Archive for April 6, 2016


Quick show of hands — who saw the title for this flick and immediately knew The Asylum was behind it?

Yeah, me too, and while I’ve been consistently hard on their productions in the past on this site (and deservedly so, I might add), when I saw this (apparently brand new, given that it even lists 2016 as its production date) title turn up on Netflix the other day, I gave it a go, glutton for punishment that I am.

Why, you might ask? I have no idea, and I offer as my only defense the simple fact that you’ve gotta keep an open mind when you’re in the opinion-sharing business — even when you think you know exactly what you’re getting into — and I’m sorta glad that I did, because while director Jared Cohn’s Little Dead Rotting Hood certainly isn’t great by any stretch of the imagination, it’s a surprisingly semi-professional production given the “brains” behind it, and by the time the end credits rolled even I had to confess that it was, at the very least, reasonably entertaining.


I suppose everything I just said could fairly be categorized as “damning with faint praise,” but truth be told there’s nothing very damnable on offer here at all. The production values are of a higher standard than we’re used to from these folks, the acting is by and large competent, the overall tone is one of tongue-in-cheek fun that doesn’t completely go overboard into spoof, and there’s a generous helping of bloody violence and gore, nudity, and monsters. That’s not a recipe for an Oscar-winner or anything, but for a low-budget, straight-to-video, openly cut-rate horror flick, well — what more do you really want?


The rundown, then, for those of you who care to know it : a small town on the edge of a stereotypical dark and foreboding forest has been protected from the vicious wolves that inhabit said woods for many years now thanks to the magical incantations of an old(-ish) witch named Esmerelda Winfield (played by Marina Sirtis, best known as Counselor Deanna Troy on that one show people like), but she’s getting a bit long in the tooth and, sensing a new threat, decides that her best course of action is to cast one last spell that will kill her and pass her powers on to her granddaughter, Samantha (Bianca A. Santos, our titular “Dead Rotting Hood” who is neither dead nor rotting but does wear a red hood on occasion). It’s not a very well-thought-out plan, though, since the minute grandma dies her veil of protection (or whatever) over the semi-quaint village goes with her, and now the wolves are free to descend on everyone and everything there with reckless abandon. And, of course, whoever they bite ends up joining their feral and bloodthirsty ranks.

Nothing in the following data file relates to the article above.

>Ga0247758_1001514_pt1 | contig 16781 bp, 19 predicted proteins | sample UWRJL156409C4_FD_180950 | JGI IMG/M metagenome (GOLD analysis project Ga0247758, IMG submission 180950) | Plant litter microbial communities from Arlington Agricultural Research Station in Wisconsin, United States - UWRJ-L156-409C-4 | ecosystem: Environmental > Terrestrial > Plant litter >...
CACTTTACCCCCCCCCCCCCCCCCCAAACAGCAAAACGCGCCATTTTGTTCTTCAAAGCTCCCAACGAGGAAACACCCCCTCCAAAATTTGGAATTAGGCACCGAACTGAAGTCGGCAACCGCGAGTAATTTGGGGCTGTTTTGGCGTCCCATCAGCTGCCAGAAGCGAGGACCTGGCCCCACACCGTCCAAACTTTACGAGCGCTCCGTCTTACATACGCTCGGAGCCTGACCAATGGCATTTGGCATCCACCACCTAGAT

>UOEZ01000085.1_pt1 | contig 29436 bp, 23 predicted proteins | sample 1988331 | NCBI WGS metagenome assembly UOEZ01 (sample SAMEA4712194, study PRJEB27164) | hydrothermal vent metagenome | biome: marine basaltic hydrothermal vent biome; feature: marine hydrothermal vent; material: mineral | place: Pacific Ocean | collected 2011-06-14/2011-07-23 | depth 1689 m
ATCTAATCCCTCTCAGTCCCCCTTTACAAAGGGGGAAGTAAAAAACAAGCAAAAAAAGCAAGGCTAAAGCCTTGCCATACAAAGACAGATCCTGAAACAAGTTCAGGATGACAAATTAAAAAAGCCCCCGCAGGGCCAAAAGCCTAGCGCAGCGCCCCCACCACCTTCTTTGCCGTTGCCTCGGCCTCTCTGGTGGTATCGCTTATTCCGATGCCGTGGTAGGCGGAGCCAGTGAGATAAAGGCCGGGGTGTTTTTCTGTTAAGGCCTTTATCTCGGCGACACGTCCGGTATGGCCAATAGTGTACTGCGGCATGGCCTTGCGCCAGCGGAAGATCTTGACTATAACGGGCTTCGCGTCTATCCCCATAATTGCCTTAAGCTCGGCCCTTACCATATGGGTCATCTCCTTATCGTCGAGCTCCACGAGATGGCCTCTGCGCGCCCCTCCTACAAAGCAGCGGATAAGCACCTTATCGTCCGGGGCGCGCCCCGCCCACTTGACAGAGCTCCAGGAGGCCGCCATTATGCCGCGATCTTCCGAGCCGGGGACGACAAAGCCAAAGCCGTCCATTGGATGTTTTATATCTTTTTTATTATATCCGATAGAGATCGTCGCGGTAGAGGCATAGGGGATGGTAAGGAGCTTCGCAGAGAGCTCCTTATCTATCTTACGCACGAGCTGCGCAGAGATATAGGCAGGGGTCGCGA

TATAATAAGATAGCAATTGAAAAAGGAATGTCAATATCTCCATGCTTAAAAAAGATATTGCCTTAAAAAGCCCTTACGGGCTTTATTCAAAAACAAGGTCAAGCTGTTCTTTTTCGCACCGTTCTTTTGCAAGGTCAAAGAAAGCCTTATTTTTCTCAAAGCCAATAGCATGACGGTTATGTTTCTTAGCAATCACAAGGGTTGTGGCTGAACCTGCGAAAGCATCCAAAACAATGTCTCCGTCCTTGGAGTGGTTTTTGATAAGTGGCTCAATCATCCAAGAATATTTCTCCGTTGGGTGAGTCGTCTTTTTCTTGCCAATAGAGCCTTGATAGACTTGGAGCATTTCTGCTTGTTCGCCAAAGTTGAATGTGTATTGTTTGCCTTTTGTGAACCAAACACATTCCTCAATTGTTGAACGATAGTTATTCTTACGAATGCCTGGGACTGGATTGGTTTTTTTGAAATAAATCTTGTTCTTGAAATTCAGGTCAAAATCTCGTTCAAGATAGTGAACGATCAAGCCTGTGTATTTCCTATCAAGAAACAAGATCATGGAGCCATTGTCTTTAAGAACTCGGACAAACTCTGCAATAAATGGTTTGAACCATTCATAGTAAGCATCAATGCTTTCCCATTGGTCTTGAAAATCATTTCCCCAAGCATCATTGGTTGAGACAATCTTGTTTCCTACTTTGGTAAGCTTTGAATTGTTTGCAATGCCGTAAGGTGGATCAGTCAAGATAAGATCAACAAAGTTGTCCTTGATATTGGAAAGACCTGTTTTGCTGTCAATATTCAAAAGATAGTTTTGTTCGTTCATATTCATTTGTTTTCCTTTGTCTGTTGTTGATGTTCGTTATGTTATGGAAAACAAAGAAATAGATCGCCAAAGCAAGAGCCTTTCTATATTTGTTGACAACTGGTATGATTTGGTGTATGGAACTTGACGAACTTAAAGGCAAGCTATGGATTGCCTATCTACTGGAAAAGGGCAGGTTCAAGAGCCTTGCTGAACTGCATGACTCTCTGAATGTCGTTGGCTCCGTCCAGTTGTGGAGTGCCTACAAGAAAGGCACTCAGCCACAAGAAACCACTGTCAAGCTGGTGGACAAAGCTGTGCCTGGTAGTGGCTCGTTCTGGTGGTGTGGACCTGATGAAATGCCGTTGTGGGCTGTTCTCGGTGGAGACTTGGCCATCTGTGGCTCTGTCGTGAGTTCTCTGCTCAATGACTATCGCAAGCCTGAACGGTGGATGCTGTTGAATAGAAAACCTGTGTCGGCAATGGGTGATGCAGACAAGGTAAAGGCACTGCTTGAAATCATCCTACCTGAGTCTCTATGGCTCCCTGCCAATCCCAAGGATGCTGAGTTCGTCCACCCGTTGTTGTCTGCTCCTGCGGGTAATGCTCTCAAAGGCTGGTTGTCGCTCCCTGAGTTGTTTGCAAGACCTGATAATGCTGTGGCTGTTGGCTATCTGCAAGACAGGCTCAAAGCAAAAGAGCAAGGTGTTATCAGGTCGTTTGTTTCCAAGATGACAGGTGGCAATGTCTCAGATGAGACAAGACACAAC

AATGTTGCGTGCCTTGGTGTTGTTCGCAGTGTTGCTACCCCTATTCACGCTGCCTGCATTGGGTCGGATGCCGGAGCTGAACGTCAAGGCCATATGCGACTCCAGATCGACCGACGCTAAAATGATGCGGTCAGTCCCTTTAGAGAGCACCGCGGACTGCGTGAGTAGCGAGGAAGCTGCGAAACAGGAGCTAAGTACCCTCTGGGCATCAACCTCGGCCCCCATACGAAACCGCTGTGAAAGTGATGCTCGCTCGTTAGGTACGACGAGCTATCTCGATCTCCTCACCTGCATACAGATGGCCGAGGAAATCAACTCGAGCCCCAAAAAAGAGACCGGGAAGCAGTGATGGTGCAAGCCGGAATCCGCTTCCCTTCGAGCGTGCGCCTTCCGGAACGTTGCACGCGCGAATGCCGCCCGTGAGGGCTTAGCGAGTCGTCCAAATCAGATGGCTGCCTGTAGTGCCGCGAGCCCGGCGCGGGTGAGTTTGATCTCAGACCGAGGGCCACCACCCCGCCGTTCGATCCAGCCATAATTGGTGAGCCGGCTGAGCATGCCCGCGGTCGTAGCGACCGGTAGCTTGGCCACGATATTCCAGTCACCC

That intuition about a “new threat” turns out to be well-founded, though, when a slew of dead human and canine bodies proves that there’s something in the wilderness that’s preying on wolves every bit as much as it is on people. And so it’s up the Samantha, in her new role as protector, to round up anyone and everyone who can do something about this menace to —well, do something about this menace. Along for the ride to one degree or another are the local sheriff, Adam (Eric Balfour), his deputy, Henry (Patrick Muldoon), and the two other members of the local police force, officers Victoria (Heather Tom) and Scudder (Brendan Wayne), while assisting in a more unofficial capacity are Samantha’s boyfriend, Danny (Romeo Miller), and her friends Becky (Amy Argyle), Rita (Taylor Carr), and Jenny (Ashley Doris), all of whom are, in the grandest Asylum tradition, very easy on the eyes and,  when necessary, even easier to get naked.


If you can’t have fun with this sort of ting, I dunno — maybe you’re just wound too tight. Obviously Cohn and his screenwriter, one Gabriel Campisi, never take things too terribly seriously, nor should you, but that doesn’t mean they’re mailing things in here. The story moves along at a pleasing clip, the sets are obviously just that but are really none the weaker for it, the visual effects are entirely serviceable bordering on the good, and the actors all appear to be having a good time.

As did I and, I’d venture to guess, as will you. I can’t recommend buying Little Dead Rotting Hood on DVD or Blu-ray because I honestly don’t think it’s something you’ll revisit very often (if ever) over the years, but as a one-and-done viewing it’s corny, cheesy, gory, low-brow fun.